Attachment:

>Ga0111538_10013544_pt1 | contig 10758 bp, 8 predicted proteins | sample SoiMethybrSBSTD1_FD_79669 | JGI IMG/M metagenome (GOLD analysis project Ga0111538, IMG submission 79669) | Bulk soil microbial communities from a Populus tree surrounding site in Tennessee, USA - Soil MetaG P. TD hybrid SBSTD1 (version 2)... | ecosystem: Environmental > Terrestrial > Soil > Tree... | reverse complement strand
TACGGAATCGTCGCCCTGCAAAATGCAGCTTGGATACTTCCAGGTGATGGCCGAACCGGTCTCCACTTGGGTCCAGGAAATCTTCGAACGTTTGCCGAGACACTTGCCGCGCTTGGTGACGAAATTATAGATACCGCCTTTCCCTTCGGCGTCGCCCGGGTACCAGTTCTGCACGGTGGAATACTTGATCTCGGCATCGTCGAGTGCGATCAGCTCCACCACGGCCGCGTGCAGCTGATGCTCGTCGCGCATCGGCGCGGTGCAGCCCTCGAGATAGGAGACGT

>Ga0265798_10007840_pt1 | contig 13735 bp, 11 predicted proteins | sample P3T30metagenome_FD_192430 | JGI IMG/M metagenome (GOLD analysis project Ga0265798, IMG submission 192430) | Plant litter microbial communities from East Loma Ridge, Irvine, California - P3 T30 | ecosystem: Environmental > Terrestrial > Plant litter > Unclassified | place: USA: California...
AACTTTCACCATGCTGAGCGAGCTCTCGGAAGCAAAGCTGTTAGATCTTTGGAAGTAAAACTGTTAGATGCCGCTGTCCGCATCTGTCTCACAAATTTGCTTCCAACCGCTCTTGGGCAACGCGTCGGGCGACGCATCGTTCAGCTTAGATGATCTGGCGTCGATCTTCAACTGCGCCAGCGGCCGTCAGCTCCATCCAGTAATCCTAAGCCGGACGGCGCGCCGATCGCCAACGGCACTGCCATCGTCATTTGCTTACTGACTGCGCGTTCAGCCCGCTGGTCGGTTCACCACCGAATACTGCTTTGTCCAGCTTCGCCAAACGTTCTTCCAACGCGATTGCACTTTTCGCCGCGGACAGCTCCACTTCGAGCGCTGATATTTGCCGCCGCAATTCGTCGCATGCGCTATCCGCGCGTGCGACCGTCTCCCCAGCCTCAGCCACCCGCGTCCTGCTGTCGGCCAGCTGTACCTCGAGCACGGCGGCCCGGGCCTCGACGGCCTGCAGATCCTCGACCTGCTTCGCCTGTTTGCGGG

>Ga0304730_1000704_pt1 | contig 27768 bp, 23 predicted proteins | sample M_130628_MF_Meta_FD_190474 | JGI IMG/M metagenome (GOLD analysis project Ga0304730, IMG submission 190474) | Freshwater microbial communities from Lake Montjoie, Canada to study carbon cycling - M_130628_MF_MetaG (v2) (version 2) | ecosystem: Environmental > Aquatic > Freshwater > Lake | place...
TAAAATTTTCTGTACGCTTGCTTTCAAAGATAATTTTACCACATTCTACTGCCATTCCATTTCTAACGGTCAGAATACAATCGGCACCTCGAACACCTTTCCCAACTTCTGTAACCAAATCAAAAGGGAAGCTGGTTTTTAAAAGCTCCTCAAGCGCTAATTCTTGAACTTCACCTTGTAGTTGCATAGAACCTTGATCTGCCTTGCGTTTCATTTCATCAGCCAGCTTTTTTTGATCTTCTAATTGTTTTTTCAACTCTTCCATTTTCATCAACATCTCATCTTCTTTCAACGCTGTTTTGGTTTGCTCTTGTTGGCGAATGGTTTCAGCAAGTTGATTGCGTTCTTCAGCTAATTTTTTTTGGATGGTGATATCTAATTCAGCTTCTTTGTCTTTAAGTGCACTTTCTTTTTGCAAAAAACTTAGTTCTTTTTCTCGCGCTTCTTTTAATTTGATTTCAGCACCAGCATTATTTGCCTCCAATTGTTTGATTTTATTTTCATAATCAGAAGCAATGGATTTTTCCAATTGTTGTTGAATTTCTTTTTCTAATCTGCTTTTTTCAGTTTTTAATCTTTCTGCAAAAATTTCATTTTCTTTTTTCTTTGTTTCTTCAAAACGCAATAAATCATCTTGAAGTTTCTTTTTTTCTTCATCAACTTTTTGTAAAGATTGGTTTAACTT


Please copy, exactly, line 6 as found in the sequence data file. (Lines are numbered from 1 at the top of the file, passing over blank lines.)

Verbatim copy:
TAAAATTTTCTGTACGCTTGCTTTCAAAGATAATTTTACCACATTCTACTGCCATTCCATTTCTAACGGTCAGAATACAATCGGCACCTCGAACACCTTTCCCAACTTCTGTAACCAAATCAAAAGGGAAGCTGGTTTTTAAAAGCTCCTCAAGCGCTAATTCTTGAACTTCACCTTGTAGTTGCATAGAACCTTGATCTGCCTTGCGTTTCATTTCATCAGCCAGCTTTTTTTGATCTTCTAATTGTTTTTTCAACTCTTCCATTTTCATCAACATCTCATCTTCTTTCAACGCTGTTTTGGTTTGCTCTTGTTGGCGAATGGTTTCAGCAAGTTGATTGCGTTCTTCAGCTAATTTTTTTTGGATGGTGATATCTAATTCAGCTTCTTTGTCTTTAAGTGCACTTTCTTTTTGCAAAAAACTTAGTTCTTTTTCTCGCGCTTCTTTTAATTTGATTTCAGCACCAGCATTATTTGCCTCCAATTGTTTGATTTTATTTTCATAATCAGAAGCAATGGATTTTTCCAATTGTTGTTGAATTTCTTTTTCTAATCTGCTTTTTTCAGTTTTTAATCTTTCTGCAAAAATTTCATTTTCTTTTTTCTTTGTTTCTTCAAAACGCAATAAATCATCTTGAAGTTTCTTTTTTTCTTCATCAACTTTTTGTAAAGATTGGTTTAACTT